Occupational Licensing—Between Professional Closure and Labour Market Integration

Research question/goal: 

In many European countries, immigrants are not well integrated into the labour market. Barriers to entry, for example through occupational licenses, might even further complicate the professional integration of immigrants. Our project analyses how job entry restrictions affect professional careers in general and the career prospects of immigrants in particular. In this context, we study a reform of the German Trade and Crafts Code (Handwerksordnung) that came into effect in 2004. The reform reduced the number of trades in which a master craftsmen’s diploma was a prerequisite for setting up a business from 94 to 41. In the other 53 trades, a master craftsmen’s diploma is optional. For the analysis, we will use a difference-in-difference combined with a propensity score matching estimation to compare the development of careers and incomes in trades that were liberalized in 2004 to similar trades in which entry barriers remained in place even after 2004.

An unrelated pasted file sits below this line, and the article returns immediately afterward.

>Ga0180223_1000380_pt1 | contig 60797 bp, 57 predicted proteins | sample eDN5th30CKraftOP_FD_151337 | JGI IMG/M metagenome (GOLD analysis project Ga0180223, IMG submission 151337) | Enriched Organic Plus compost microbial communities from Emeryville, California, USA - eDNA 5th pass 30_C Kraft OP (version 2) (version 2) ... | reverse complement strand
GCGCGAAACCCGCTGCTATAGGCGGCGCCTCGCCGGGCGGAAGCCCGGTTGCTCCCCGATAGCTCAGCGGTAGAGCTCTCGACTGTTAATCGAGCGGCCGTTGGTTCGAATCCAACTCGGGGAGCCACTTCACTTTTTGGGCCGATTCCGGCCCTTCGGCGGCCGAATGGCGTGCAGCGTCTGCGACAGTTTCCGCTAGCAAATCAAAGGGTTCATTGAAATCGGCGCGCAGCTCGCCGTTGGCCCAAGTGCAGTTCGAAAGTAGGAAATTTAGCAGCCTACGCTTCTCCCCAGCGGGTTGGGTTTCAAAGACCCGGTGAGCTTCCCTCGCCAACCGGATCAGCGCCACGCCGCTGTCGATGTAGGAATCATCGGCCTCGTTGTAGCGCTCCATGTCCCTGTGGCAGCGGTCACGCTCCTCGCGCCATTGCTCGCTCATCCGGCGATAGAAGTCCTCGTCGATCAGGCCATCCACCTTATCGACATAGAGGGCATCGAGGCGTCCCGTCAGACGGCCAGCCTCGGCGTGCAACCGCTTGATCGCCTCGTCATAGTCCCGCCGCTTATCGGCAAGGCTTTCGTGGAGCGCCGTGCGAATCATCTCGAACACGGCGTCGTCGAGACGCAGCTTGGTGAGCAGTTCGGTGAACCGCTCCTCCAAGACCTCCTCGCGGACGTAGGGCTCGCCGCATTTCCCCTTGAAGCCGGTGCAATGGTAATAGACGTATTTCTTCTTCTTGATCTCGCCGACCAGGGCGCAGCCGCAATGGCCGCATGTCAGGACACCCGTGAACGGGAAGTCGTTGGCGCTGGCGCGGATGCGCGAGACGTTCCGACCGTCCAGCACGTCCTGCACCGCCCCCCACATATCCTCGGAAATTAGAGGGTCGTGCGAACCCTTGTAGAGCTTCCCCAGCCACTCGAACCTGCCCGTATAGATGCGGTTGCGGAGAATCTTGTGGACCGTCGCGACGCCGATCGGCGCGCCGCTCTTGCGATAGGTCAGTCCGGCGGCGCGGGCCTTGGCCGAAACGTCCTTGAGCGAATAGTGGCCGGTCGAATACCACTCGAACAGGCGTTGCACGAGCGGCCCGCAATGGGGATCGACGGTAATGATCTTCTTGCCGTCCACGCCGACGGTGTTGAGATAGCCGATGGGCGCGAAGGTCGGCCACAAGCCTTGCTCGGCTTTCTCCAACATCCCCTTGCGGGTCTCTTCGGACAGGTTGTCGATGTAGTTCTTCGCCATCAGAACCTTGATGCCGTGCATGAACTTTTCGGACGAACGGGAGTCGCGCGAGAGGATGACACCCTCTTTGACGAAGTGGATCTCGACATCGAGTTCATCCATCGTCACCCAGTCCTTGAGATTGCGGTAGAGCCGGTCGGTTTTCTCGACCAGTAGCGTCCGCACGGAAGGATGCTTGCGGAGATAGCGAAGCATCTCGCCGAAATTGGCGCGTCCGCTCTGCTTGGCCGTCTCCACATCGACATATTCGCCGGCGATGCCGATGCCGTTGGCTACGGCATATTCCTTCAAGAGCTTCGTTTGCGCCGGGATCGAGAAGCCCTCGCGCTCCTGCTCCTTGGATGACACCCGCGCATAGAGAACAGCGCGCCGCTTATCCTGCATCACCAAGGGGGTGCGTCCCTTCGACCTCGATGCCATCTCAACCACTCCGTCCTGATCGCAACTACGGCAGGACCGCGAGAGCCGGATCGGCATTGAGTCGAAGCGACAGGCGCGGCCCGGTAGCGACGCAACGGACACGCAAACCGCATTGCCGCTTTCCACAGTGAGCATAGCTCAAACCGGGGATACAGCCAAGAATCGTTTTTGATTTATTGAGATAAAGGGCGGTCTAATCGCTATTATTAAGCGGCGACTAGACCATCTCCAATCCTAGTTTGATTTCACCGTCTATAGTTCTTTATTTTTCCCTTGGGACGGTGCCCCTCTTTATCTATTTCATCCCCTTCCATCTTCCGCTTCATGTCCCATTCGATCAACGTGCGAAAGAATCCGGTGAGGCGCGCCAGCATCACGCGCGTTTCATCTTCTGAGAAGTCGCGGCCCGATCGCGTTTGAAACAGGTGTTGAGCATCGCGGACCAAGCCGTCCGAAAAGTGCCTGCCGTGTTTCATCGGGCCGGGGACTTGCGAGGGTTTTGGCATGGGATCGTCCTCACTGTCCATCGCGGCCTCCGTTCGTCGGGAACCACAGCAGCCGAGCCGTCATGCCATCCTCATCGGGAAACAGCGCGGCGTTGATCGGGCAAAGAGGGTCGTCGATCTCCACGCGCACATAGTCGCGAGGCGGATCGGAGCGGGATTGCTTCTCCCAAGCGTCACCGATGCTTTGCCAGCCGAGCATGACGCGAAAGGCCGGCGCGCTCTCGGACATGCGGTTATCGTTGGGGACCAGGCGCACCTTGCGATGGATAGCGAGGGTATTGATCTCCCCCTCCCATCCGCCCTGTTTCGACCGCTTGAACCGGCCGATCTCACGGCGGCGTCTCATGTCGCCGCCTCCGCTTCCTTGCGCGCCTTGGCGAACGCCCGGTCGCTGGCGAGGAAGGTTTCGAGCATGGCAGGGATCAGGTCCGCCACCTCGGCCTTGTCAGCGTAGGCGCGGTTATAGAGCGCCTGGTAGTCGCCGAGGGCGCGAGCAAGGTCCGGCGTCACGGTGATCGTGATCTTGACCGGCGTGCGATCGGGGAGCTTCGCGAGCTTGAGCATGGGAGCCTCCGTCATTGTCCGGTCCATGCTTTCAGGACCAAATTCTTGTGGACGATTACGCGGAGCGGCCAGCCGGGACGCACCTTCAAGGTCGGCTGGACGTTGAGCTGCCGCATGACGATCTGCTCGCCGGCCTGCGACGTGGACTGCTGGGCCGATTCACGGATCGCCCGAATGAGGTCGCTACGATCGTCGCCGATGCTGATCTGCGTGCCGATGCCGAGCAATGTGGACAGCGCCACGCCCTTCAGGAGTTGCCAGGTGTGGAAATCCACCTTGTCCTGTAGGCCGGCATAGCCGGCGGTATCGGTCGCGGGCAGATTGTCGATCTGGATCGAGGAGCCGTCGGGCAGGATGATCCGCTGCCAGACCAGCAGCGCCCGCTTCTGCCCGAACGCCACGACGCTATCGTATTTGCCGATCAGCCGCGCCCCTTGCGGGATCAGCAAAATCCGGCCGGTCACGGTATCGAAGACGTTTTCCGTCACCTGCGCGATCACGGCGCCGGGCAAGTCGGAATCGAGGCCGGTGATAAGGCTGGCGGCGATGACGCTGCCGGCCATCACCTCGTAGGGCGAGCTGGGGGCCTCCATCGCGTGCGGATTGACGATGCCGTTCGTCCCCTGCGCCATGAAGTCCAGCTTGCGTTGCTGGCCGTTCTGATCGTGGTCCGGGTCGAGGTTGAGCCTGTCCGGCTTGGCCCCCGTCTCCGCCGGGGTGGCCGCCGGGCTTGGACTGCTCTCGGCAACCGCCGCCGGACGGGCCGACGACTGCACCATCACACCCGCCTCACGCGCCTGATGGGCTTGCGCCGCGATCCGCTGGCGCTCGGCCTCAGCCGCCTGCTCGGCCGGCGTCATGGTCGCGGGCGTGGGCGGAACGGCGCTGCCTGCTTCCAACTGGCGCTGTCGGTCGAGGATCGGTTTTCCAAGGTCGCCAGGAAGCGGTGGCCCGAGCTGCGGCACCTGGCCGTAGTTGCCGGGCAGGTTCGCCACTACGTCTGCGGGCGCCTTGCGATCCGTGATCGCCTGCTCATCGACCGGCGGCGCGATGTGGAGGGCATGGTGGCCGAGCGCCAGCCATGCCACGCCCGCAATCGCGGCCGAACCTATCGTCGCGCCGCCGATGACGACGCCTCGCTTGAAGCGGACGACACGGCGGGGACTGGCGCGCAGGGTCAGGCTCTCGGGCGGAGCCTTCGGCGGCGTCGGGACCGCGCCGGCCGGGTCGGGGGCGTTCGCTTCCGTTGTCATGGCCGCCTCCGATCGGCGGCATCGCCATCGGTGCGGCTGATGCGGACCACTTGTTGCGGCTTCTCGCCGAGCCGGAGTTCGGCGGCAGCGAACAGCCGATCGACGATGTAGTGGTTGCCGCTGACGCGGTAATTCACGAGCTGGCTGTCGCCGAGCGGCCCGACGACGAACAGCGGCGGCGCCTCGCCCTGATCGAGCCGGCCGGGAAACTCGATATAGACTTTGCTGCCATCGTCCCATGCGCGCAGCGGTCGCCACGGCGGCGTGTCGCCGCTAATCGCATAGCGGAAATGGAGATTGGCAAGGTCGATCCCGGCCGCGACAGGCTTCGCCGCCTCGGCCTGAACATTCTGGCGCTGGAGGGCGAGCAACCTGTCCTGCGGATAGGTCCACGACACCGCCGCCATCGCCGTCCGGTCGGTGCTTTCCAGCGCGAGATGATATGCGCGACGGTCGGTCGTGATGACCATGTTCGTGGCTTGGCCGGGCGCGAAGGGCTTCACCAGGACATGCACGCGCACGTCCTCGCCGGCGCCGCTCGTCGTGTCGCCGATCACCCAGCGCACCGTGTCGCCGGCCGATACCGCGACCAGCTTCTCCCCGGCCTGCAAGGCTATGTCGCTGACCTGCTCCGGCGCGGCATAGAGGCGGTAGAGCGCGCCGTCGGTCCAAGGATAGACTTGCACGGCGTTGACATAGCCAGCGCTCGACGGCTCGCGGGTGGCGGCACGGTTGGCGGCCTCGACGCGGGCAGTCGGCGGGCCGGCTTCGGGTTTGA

Current stage: 

Data preparation is complete and further causal analyses in the form of Difference-in-Differences and Propensity Score Matching estimators have been carried out. The results indicate that the 2004 reform has significantly increased self-employment among recently arrived immigrant craftsmen and -women. Furthermore, individuals working in one of the liberalized occupations earn roughly 9 per cent more than Master craftsmen in regulated occupations after the reform. Our team is currently revising the paper manuscripts and submitting them to social science journals. We are continuing this research by analysing how and to what extent the demand side—firms—seize the opportunities offered by labour market liberalization.

Fact sheet

Fritz Thyssen Foundation, DFG
2014 to 2021
Data Sources: 
IAB and Microcensus data, additional sources
Geographic Space: